game.getPieceAtPosition(iLine, iPair*2) : iColor1);
            }
            else
            {
               cout << char(iColor1);
            }
         }

         // Second cell of the pair
         for (int subColumn = 0; subColumn < CELL; subColumn++)
         {
            // The piece should be in the "middle" of the cell
            // For 3 sub-lines, in sub-line 1
            // For 6 sub-columns, sub-column 3
            if ( subLine == 1 && subColumn == 3)
            {
               cout << char(game.getPieceAtPosition(iLine,iPair*2+1) != 0x20 ? 
                              game.getPieceAtPosition(iLine,iPair*2+1) : iColor2);
            }
            else
            {
               cout << char(iColor2);
            }
         }
      }
   }
}

Structure of the Code

The code consists of three .cpp files:

  • main.cpp: Entry-point of the application. Prompts the user for an action (new game, move, undo, save, load, quit) and, depending on the action to be performed, prompts for more information and call the functions from the other files.
  • chess.cpp: consists of two classes. The first one is named Chess and contains enums, structs and simple functions to describe chess pieces, colors and the board. The second one is called Game, it inherits from Chess. It stores all the information that a single game has, like the position of every piece in the board, list of moves made, list of pieces captured. It also contained functions to determine if the king is in check, if castling is allowed, if a square is occupied, everything that is necessary to verify if a move is valid or not.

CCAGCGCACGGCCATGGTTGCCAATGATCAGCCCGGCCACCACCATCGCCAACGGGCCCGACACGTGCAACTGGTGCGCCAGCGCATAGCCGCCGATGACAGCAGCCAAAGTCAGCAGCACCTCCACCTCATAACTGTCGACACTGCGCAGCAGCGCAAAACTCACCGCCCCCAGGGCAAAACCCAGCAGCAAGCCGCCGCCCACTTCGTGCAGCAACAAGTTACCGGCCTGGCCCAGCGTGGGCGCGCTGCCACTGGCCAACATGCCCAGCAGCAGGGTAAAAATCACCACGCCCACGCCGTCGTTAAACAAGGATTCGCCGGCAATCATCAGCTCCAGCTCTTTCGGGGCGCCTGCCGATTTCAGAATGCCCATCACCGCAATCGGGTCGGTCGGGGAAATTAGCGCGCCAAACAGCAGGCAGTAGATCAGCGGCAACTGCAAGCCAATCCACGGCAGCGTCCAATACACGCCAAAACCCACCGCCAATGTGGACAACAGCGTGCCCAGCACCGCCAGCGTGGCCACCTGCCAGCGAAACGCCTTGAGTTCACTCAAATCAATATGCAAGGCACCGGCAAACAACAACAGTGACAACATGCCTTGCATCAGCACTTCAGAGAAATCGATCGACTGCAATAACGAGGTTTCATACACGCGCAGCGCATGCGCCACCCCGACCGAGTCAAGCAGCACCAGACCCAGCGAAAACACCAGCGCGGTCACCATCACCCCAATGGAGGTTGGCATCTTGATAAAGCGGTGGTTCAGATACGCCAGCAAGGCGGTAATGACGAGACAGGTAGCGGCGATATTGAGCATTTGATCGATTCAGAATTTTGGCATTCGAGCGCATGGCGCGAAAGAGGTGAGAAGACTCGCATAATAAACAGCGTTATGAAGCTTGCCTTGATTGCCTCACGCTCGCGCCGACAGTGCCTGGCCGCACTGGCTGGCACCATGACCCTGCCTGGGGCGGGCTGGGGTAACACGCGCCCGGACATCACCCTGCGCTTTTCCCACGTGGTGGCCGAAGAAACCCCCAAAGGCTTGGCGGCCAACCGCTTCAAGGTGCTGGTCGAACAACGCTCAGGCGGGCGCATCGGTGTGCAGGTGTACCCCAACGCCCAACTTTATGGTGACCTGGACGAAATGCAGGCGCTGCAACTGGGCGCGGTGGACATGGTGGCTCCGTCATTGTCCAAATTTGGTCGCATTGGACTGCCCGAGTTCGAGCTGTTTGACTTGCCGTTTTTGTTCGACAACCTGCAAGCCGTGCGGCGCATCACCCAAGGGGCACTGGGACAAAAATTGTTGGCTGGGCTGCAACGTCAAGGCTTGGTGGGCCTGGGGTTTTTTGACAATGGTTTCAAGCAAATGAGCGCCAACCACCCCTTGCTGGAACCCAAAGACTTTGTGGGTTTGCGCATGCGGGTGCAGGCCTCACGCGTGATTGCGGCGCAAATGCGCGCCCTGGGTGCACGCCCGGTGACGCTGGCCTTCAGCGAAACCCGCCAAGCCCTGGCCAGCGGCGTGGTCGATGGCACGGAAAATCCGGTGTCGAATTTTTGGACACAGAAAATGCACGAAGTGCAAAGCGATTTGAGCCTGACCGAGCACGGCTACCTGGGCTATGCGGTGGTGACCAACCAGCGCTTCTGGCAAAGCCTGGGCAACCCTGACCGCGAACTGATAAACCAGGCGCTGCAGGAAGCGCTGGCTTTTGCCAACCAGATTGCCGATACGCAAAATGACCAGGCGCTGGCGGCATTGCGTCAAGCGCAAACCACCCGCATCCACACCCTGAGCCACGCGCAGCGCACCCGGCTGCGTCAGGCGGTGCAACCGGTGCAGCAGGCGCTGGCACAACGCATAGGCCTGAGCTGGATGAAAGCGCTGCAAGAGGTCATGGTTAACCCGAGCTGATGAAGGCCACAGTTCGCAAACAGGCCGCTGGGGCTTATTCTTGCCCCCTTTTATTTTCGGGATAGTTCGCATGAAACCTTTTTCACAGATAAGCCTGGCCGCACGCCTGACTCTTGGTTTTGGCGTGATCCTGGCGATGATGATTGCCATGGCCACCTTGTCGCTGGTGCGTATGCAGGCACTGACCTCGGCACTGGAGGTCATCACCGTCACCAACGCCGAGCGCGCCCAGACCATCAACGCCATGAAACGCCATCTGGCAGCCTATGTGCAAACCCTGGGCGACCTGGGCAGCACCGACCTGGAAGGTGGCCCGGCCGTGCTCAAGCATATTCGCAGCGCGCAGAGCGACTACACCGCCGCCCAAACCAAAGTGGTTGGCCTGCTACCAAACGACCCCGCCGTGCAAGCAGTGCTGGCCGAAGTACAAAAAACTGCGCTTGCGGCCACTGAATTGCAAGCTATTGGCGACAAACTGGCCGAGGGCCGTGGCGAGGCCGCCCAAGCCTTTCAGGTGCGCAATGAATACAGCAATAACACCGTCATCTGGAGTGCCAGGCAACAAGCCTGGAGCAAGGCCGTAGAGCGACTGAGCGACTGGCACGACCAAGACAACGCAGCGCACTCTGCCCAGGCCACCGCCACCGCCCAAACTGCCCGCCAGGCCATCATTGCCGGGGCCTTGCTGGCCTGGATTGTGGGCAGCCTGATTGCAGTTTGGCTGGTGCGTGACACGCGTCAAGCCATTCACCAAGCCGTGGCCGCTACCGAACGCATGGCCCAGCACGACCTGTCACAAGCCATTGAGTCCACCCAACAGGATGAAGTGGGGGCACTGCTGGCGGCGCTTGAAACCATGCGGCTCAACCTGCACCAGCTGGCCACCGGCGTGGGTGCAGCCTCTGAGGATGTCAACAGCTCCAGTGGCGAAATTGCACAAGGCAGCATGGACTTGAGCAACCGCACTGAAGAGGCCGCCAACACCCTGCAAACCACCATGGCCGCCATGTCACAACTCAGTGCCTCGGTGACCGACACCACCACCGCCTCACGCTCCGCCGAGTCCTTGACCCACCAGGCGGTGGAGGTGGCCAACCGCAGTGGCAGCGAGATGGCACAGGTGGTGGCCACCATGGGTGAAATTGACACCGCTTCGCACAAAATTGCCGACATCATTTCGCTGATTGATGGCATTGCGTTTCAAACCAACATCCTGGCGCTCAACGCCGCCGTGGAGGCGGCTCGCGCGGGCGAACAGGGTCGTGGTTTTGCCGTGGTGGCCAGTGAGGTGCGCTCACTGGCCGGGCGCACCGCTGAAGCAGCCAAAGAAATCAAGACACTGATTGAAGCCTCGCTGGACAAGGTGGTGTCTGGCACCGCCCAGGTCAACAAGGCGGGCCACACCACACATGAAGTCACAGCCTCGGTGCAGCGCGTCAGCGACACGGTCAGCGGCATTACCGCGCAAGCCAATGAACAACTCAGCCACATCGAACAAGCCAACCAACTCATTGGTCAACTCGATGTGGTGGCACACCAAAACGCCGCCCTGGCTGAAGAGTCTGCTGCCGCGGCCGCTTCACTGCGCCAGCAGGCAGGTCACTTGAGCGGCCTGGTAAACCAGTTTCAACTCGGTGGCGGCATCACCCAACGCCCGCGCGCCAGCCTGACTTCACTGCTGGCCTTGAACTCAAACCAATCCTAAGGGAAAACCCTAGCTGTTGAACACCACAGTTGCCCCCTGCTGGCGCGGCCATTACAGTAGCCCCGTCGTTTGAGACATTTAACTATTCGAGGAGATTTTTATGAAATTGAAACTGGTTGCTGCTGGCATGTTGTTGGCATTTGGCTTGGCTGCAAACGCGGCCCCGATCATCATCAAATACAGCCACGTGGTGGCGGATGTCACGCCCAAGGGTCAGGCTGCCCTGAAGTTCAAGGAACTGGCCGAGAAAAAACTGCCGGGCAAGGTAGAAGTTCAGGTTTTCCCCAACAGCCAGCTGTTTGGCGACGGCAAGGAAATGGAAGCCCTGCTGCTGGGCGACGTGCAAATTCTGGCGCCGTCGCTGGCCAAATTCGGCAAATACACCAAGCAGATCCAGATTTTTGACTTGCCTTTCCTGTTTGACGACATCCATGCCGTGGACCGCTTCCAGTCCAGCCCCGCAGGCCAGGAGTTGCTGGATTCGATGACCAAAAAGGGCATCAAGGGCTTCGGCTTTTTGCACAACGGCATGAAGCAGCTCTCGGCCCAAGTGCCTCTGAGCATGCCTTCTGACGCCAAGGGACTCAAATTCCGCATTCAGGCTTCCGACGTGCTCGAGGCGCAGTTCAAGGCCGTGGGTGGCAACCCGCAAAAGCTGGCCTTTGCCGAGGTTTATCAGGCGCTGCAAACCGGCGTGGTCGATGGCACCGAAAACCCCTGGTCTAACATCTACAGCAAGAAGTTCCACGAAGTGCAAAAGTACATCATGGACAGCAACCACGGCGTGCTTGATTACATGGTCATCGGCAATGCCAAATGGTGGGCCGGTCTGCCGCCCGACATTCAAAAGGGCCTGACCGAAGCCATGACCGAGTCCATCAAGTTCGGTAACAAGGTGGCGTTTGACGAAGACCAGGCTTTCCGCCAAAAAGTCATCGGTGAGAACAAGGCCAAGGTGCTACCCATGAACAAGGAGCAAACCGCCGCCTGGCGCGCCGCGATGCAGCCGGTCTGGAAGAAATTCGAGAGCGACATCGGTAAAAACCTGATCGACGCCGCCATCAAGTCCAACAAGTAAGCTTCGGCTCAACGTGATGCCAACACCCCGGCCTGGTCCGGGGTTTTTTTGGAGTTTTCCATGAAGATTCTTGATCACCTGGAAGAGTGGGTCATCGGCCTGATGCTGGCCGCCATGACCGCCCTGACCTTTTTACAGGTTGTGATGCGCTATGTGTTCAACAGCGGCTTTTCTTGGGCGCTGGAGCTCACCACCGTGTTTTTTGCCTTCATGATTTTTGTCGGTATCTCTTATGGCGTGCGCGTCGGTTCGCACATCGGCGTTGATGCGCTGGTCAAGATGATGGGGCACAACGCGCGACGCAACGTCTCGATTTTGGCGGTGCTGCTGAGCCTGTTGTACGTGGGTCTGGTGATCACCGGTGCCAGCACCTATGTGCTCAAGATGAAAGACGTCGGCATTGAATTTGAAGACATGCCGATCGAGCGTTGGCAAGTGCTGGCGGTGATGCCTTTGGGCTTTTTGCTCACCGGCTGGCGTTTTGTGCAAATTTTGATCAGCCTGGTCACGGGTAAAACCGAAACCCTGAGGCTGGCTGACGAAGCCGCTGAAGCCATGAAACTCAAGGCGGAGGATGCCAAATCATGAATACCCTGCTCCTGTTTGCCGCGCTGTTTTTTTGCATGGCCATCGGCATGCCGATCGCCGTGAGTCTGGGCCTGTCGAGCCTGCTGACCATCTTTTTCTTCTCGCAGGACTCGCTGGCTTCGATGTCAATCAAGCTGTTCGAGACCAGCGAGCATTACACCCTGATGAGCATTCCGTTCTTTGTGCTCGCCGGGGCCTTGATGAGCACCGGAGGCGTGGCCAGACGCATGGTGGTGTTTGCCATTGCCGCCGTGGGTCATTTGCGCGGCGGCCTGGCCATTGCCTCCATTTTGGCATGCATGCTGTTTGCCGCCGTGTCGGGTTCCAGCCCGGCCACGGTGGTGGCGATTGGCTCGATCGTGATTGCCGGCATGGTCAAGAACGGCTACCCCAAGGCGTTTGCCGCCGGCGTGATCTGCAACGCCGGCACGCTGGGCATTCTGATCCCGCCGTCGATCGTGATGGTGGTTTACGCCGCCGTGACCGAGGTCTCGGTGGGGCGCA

• user_interface.cpp: Basically consists of functions printing information to the console, like printing the board, last moves, menu, messages for the user, etc.

I have designed the application in a way that, if the user interface is to be improved (for example, if someone decides to fork this code and develop a GUI), no changes should be made in the chess.cpp file. Needed changes would be basically to replace the user_interface.cpp file with a new interface and replace the calls to that interface in the main.cpp file.

Validating a Move

bool isMoveValid(Chess::Position present, Chess::Position future, 
Chess::EnPassant* S_enPassant, Chess::Castling* S_castling)

[See main.cpp, line 19]

After the user has entered the command to move a piece, several things must be checked to verify if it is a valid move.

  1. Is the desired piece allowed to move in that direction? Here, we have to create a switch with cases for all types of pieces. Knights, rooks, bishops and queen are less complicated because they always move in the same fashion. Pawns, in the other hand, move vertically but are allowed to move diagonally to capture a piece. Also, they have the option of advancing two squares, but only if it is its first move. And there is even the "en passant" move, when the pawn moves forward and yet captures a piece. The King can move one square to every direction, but when castling is applied, it can move two squares (but only if it's the first move for both the king and the rook involved in the move).
  2. Is there another piece of the same color on the destination square? If positive, then the move must be invalidated. If there is a piece, but from the other color, then this piece will be captured.
  3. Would this move put the king in check? Either if the king was already in check or not, we need to check if, after that move, the king would be under immediate attack by any opponent piece.

Storing the Moves and Captured Pieces

We're taking advantage of some containers provided by C++ to store the game information. But first, I created a simple structure that stores one white and one black move. Each move is a tring that contains the position of the piece to be moved, followed by a dash, and the destination square, e.g., E2-E4.

struct Round
{
  string white_move;
  string black_move;
};